Looking for Inuit love songs to celebrate Valentine’s Day (or just want to have a love-filled day)? We’ve got you covered! From pop, rock and rap hits by singers like Elisapie and Shauna Seeteenak to folksy classics from the 1960s and traditional love songs that are hundreds of years old, we’ve got you covered with a playlist of 10 awesome and amorous Inuit tunes.
Better With You (feat. Aasiva)Shauna Seeteenak
First on our playlist is “Better With You (Feat Aasiva),” a rap and pop blend by Iqaluit, NU, artist Shauna Seeteenak. Released just before Valentine’s Day in 2021 as the first single from Seeteenak’s debut album Therapy Sessions, the song blends English lyrics—messages of love to Seeteenak’s partner, her “queen”— with an Inuktitut hook sung by fellow Inuk artist Aasiva.
We slow it down with “Moi, Elsie,” a piano-laced tune sung in French by the Juno Award–winning singer-songwriter Elisapie from Salluit, Nunavik, QC. A track off the singer’s first solo album, the 2009 There Will Be Stars, in “Moi, Elsie,” the singer laments a tragic north-south impossible love.
Next up is the wistful, acoustic “Naglingnirmik,” written and sung by emerging musician and writer Becky Han, who hails from Ikpiarjuk (Arctic Bay), NU. Han has taken home multiple awards for songwriting from both the Qikiqtani Inuit Association and the Nunavut Department of Culture and Heritage in the past. Like many of Han’s songs, this one is about love and struggles—the title “Naglingnirmik” translates to “About Love” in English.
Another song title that translates love—Nagligivagit is Inuktut for “I Love You”—here singer-songwriter Beatrice Deer from Quaqtaq, Nunavik, QC, creates her own spin on a song that was originally written by Joey Ammaq and has been performed by several Inuit musicians. Deer’s version, which comes from her 2004 folk album Just Bea, features acoustic guitar, drums and Deer’s own voice dipping and rising in harmony.
The Love SongSophie and Faith Kokak
"The Love Song" is a traditional throatsinging song that has been sung by many, many musicians over the years, but always features two women standing face to face singing to one another. It’s a competition song, where she who laughs first loses. This particular version features young sisters from Kugluktuk, NU, Sophie and Faith Kokak, who created the recording as part of a 2019 ReelYouth project that had local youth work with Elders to record both traditional songs and a contemporary original, with music videos to accompany them.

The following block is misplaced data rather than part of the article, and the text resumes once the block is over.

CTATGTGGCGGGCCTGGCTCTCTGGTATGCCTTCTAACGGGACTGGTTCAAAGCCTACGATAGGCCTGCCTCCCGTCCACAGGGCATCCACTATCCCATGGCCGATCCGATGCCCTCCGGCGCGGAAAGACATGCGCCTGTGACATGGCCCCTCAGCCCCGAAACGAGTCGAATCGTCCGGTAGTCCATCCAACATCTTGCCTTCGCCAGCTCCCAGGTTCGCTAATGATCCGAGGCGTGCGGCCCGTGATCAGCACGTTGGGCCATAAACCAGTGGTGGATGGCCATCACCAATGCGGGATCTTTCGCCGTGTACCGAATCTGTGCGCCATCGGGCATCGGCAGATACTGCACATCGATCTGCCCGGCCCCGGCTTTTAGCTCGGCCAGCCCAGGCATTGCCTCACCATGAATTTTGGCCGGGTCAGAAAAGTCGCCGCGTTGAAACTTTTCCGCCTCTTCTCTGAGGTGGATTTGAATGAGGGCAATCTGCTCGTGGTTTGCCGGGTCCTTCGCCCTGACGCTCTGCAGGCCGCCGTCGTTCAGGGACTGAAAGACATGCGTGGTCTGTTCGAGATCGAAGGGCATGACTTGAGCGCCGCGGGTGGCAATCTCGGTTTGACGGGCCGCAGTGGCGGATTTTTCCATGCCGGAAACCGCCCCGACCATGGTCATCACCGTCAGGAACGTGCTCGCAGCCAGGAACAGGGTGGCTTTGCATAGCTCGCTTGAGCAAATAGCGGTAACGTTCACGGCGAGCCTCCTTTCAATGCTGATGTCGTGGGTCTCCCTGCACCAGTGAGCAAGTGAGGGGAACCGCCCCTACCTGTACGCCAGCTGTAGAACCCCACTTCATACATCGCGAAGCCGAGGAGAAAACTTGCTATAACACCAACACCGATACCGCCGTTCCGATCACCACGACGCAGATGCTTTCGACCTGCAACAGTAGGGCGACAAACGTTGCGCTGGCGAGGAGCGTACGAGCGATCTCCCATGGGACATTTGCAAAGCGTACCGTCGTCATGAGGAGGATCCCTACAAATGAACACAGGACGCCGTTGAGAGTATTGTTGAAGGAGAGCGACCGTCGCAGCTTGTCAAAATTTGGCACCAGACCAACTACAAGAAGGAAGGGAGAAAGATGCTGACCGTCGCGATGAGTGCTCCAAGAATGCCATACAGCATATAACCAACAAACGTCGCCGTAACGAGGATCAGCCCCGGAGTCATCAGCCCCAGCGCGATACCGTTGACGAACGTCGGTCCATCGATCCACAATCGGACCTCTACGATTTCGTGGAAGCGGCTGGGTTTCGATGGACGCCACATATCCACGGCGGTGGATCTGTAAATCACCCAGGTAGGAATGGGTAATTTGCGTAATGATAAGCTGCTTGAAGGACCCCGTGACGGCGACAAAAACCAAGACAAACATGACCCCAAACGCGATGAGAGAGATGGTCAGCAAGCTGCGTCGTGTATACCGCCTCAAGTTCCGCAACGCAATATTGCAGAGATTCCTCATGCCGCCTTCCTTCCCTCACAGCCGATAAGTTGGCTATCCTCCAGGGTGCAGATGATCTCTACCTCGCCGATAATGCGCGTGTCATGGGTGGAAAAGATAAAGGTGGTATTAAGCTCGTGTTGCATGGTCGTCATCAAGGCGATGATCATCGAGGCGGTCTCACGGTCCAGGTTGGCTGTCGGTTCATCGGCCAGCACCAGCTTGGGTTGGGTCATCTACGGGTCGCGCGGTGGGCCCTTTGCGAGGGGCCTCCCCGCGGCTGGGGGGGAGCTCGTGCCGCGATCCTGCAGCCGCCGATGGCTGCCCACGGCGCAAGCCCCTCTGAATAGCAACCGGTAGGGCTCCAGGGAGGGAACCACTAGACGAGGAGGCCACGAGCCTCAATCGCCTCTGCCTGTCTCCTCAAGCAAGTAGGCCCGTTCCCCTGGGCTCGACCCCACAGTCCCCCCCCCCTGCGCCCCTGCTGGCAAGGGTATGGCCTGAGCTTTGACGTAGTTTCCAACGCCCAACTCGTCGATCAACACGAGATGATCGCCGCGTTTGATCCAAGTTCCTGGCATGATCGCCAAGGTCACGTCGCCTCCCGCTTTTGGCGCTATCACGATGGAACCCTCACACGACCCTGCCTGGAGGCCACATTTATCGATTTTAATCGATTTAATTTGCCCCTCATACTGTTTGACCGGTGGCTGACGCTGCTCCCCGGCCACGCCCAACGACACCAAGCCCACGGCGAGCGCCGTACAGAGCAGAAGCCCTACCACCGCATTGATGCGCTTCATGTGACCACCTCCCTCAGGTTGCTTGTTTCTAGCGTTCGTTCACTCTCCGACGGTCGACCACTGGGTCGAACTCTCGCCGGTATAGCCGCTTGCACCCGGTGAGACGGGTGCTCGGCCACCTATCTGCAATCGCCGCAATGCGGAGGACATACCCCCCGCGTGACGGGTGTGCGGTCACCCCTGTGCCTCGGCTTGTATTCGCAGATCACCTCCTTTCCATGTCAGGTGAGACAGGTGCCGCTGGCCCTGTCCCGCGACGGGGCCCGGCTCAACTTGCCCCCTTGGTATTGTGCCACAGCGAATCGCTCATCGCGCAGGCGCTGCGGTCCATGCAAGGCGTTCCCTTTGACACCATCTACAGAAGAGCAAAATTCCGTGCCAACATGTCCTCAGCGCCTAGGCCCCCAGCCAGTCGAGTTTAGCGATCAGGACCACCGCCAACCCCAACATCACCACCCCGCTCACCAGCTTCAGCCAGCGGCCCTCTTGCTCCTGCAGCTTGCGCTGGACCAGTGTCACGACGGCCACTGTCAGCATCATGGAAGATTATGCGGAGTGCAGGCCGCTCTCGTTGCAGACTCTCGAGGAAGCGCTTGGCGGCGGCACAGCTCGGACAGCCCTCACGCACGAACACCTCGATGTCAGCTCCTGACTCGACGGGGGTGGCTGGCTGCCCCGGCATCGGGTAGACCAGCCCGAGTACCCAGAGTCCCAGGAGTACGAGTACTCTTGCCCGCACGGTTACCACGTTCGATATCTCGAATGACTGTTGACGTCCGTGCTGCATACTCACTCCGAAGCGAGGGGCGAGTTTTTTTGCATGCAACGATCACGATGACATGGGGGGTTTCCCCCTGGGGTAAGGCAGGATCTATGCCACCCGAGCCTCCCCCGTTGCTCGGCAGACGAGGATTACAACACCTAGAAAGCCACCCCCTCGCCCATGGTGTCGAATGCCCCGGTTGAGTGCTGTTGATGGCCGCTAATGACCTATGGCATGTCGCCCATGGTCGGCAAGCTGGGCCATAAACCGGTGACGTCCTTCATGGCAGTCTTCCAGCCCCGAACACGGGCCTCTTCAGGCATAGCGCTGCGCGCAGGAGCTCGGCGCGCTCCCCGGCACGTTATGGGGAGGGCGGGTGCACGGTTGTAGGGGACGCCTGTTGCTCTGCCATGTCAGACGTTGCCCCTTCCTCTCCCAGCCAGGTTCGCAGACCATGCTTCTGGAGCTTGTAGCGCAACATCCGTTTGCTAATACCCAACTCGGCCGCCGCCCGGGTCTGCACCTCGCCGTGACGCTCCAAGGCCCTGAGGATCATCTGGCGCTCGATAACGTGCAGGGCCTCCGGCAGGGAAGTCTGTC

The Love SongPIQSIQ
Remember when I said “The Love Song” had been performed by many, many musicians and has many variations? This version is by PIQSIQ, the throatsinging duo of Tiffany Ayalik and Inuksuk Mackay, sisters who grew up in Yellowknife, NT. This recording was originally created as part of a one-hour performance at the Chan Centre for the Performing Arts in 2020. The Centre and PIQSIQ re-released the full video recording as well as this cut-together Love Song portion in September 2021 in honour of Orange Shirt Day and the first National Day for Truth and Reconciliation.
Roseaqquluk and Ittuu-LaiteJoe Tuglavina and Margaret Saksagiak
A two-for-one special! Recorded in the late 1970s by CBC Happy Valley in Nain, Nunatsiavut, NL, this whole album is beautiful, but two songs in particular fit our love theme for today perfectly: “Roseaqquluk” (Beautiful Rose), sung by Joe Tuglavina and “Ittuu-Laite” (Old Man Sam), sung by Margaret Saksagiak. “Ittuu-Laite” is a particularly humorous submission for a love song, since the lyrics are actually nonsense verses frequently sung to children. The singer declares how much they wish to marry a man named Sammy, and goes on to list the many types of tobacco he has!
Tishialuk GirlsThe Flummies
“Tishialuk Girls” is a song based on a true story: Charlie Loyd wrote the song circa 1930 about the beauty of a family of young women from Tishialuk and his desire to marry one of them, Martha Cove, despite the disapproval of her father Sam Cove. Charlie never married Martha; the song was not widely known until the 1990s when it was recorded by Gary Mitchell and sung for community residents in Happy Valley-Goose Bay, Nunatsiavut, NL, with one of the original Tishialuk girls, Gladys, in the audience. “Tishialuk Girls has subsequently been covered by a number of Newfoundland bands; this cover, by popular Labrador band The Flummies, comes from their 2007 album This is the Life For Me.
The last track on our love-song list is “Pigavit,” a soft jam perfect for slow dancing that’s written, sung and produced by emerging artist Calvin Pameolik of Arviat, NU. Pameolik mixes English and Inuktut lyrics throughout the song, but the central message is in the song’s Inuktut title, which means “you’re beautiful.”